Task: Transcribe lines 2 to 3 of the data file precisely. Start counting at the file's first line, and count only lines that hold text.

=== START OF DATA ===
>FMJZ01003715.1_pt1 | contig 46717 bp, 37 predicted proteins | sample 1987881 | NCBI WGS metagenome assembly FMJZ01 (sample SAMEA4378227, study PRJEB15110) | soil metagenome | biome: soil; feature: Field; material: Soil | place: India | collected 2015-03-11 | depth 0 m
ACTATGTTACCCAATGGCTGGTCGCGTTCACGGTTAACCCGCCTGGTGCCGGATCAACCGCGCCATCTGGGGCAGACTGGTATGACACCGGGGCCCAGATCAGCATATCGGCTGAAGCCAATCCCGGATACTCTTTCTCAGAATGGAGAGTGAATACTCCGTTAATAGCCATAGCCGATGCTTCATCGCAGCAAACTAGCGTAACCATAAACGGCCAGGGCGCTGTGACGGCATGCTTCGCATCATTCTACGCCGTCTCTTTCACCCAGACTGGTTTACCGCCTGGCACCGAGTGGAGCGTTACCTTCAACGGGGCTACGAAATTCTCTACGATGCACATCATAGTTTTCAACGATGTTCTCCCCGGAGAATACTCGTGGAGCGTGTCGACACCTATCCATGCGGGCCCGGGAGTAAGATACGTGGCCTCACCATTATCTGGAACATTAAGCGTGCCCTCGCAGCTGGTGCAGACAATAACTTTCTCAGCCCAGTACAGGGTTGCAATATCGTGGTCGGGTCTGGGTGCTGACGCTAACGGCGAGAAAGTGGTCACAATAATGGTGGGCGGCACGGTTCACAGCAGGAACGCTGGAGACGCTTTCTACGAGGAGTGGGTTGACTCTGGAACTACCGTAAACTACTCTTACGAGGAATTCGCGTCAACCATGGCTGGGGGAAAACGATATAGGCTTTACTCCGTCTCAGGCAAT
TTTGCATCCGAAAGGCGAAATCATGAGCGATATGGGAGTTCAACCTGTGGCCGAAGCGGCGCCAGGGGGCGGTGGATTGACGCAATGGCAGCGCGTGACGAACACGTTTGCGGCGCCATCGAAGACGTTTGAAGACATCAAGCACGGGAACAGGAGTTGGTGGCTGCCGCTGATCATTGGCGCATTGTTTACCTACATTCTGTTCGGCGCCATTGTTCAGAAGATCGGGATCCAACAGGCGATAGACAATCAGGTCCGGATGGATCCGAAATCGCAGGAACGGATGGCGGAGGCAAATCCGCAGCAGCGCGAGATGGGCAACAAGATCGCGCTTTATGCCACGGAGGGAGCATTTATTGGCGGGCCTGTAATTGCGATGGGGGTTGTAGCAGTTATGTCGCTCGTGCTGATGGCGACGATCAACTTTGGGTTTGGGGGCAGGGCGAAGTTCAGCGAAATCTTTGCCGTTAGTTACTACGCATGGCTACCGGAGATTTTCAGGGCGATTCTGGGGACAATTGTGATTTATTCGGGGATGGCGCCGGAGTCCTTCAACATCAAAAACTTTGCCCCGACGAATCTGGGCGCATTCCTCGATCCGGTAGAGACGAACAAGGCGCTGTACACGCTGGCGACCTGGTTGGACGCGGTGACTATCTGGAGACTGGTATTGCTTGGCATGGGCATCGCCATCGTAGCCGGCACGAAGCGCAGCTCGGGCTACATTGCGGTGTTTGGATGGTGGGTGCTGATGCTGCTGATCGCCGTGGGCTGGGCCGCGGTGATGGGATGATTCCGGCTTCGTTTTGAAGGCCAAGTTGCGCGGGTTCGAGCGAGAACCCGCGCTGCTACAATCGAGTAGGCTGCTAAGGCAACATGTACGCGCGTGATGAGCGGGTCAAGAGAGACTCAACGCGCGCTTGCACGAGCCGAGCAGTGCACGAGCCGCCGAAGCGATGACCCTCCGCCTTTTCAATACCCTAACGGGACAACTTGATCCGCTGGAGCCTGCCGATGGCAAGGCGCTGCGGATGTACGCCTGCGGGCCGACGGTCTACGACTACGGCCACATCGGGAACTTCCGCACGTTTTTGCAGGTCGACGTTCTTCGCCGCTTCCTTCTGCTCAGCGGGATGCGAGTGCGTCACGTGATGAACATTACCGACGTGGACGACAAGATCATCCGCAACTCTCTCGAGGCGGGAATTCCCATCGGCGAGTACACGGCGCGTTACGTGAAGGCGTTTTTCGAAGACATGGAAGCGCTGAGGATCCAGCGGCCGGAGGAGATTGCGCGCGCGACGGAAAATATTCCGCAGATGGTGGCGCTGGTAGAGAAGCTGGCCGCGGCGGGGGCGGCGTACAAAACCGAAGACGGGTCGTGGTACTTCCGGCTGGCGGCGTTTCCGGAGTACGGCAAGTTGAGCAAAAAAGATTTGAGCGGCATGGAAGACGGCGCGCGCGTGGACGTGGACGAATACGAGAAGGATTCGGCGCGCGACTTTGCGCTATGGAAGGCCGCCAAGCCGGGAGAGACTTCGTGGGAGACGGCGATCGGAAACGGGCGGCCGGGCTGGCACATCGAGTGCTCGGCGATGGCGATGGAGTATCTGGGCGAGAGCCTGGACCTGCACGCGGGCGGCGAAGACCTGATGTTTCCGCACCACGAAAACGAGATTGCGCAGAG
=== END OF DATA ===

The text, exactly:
ACTATGTTACCCAATGGCTGGTCGCGTTCACGGTTAACCCGCCTGGTGCCGGATCAACCGCGCCATCTGGGGCAGACTGGTATGACACCGGGGCCCAGATCAGCATATCGGCTGAAGCCAATCCCGGATACTCTTTCTCAGAATGGAGAGTGAATACTCCGTTAATAGCCATAGCCGATGCTTCATCGCAGCAAACTAGCGTAACCATAAACGGCCAGGGCGCTGTGACGGCATGCTTCGCATCATTCTACGCCGTCTCTTTCACCCAGACTGGTTTACCGCCTGGCACCGAGTGGAGCGTTACCTTCAACGGGGCTACGAAATTCTCTACGATGCACATCATAGTTTTCAACGATGTTCTCCCCGGAGAATACTCGTGGAGCGTGTCGACACCTATCCATGCGGGCCCGGGAGTAAGATACGTGGCCTCACCATTATCTGGAACATTAAGCGTGCCCTCGCAGCTGGTGCAGACAATAACTTTCTCAGCCCAGTACAGGGTTGCAATATCGTGGTCGGGTCTGGGTGCTGACGCTAACGGCGAGAAAGTGGTCACAATAATGGTGGGCGGCACGGTTCACAGCAGGAACGCTGGAGACGCTTTCTACGAGGAGTGGGTTGACTCTGGAACTACCGTAAACTACTCTTACGAGGAATTCGCGTCAACCATGGCTGGGGGAAAACGATATAGGCTTTACTCCGTCTCAGGCAAT
TTTGCATCCGAAAGGCGAAATCATGAGCGATATGGGAGTTCAACCTGTGGCCGAAGCGGCGCCAGGGGGCGGTGGATTGACGCAATGGCAGCGCGTGACGAACACGTTTGCGGCGCCATCGAAGACGTTTGAAGACATCAAGCACGGGAACAGGAGTTGGTGGCTGCCGCTGATCATTGGCGCATTGTTTACCTACATTCTGTTCGGCGCCATTGTTCAGAAGATCGGGATCCAACAGGCGATAGACAATCAGGTCCGGATGGATCCGAAATCGCAGGAACGGATGGCGGAGGCAAATCCGCAGCAGCGCGAGATGGGCAACAAGATCGCGCTTTATGCCACGGAGGGAGCATTTATTGGCGGGCCTGTAATTGCGATGGGGGTTGTAGCAGTTATGTCGCTCGTGCTGATGGCGACGATCAACTTTGGGTTTGGGGGCAGGGCGAAGTTCAGCGAAATCTTTGCCGTTAGTTACTACGCATGGCTACCGGAGATTTTCAGGGCGATTCTGGGGACAATTGTGATTTATTCGGGGATGGCGCCGGAGTCCTTCAACATCAAAAACTTTGCCCCGACGAATCTGGGCGCATTCCTCGATCCGGTAGAGACGAACAAGGCGCTGTACACGCTGGCGACCTGGTTGGACGCGGTGACTATCTGGAGACTGGTATTGCTTGGCATGGGCATCGCCATCGTAGCCGGCACGAAGCGCAGCTCGGGCTACATTGCGGTGTTTGGATGGTGGGTGCTGATGCTGCTGATCGCCGTGGGCTGGGCCGCGGTGATGGGATGATTCCGGCTTCGTTTTGAAGGCCAAGTTGCGCGGGTTCGAGCGAGAACCCGCGCTGCTACAATCGAGTAGGCTGCTAAGGCAACATGTACGCGCGTGATGAGCGGGTCAAGAGAGACTCAACGCGCGCTTGCACGAGCCGAGCAGTGCACGAGCCGCCGAAGCGATGACCCTCCGCCTTTTCAATACCCTAACGGGACAACTTGATCCGCTGGAGCCTGCCGATGGCAAGGCGCTGCGGATGTACGCCTGCGGGCCGACGGTCTACGACTACGGCCACATCGGGAACTTCCGCACGTTTTTGCAGGTCGACGTTCTTCGCCGCTTCCTTCTGCTCAGCGGGATGCGAGTGCGTCACGTGATGAACATTACCGACGTGGACGACAAGATCATCCGCAACTCTCTCGAGGCGGGAATTCCCATCGGCGAGTACACGGCGCGTTACGTGAAGGCGTTTTTCGAAGACATGGAAGCGCTGAGGATCCAGCGGCCGGAGGAGATTGCGCGCGCGACGGAAAATATTCCGCAGATGGTGGCGCTGGTAGAGAAGCTGGCCGCGGCGGGGGCGGCGTACAAAACCGAAGACGGGTCGTGGTACTTCCGGCTGGCGGCGTTTCCGGAGTACGGCAAGTTGAGCAAAAAAGATTTGAGCGGCATGGAAGACGGCGCGCGCGTGGACGTGGACGAATACGAGAAGGATTCGGCGCGCGACTTTGCGCTATGGAAGGCCGCCAAGCCGGGAGAGACTTCGTGGGAGACGGCGATCGGAAACGGGCGGCCGGGCTGGCACATCGAGTGCTCGGCGATGGCGATGGAGTATCTGGGCGAGAGCCTGGACCTGCACGCGGGCGGCGAAGACCTGATGTTTCCGCACCACGAAAACGAGATTGCGCAGAG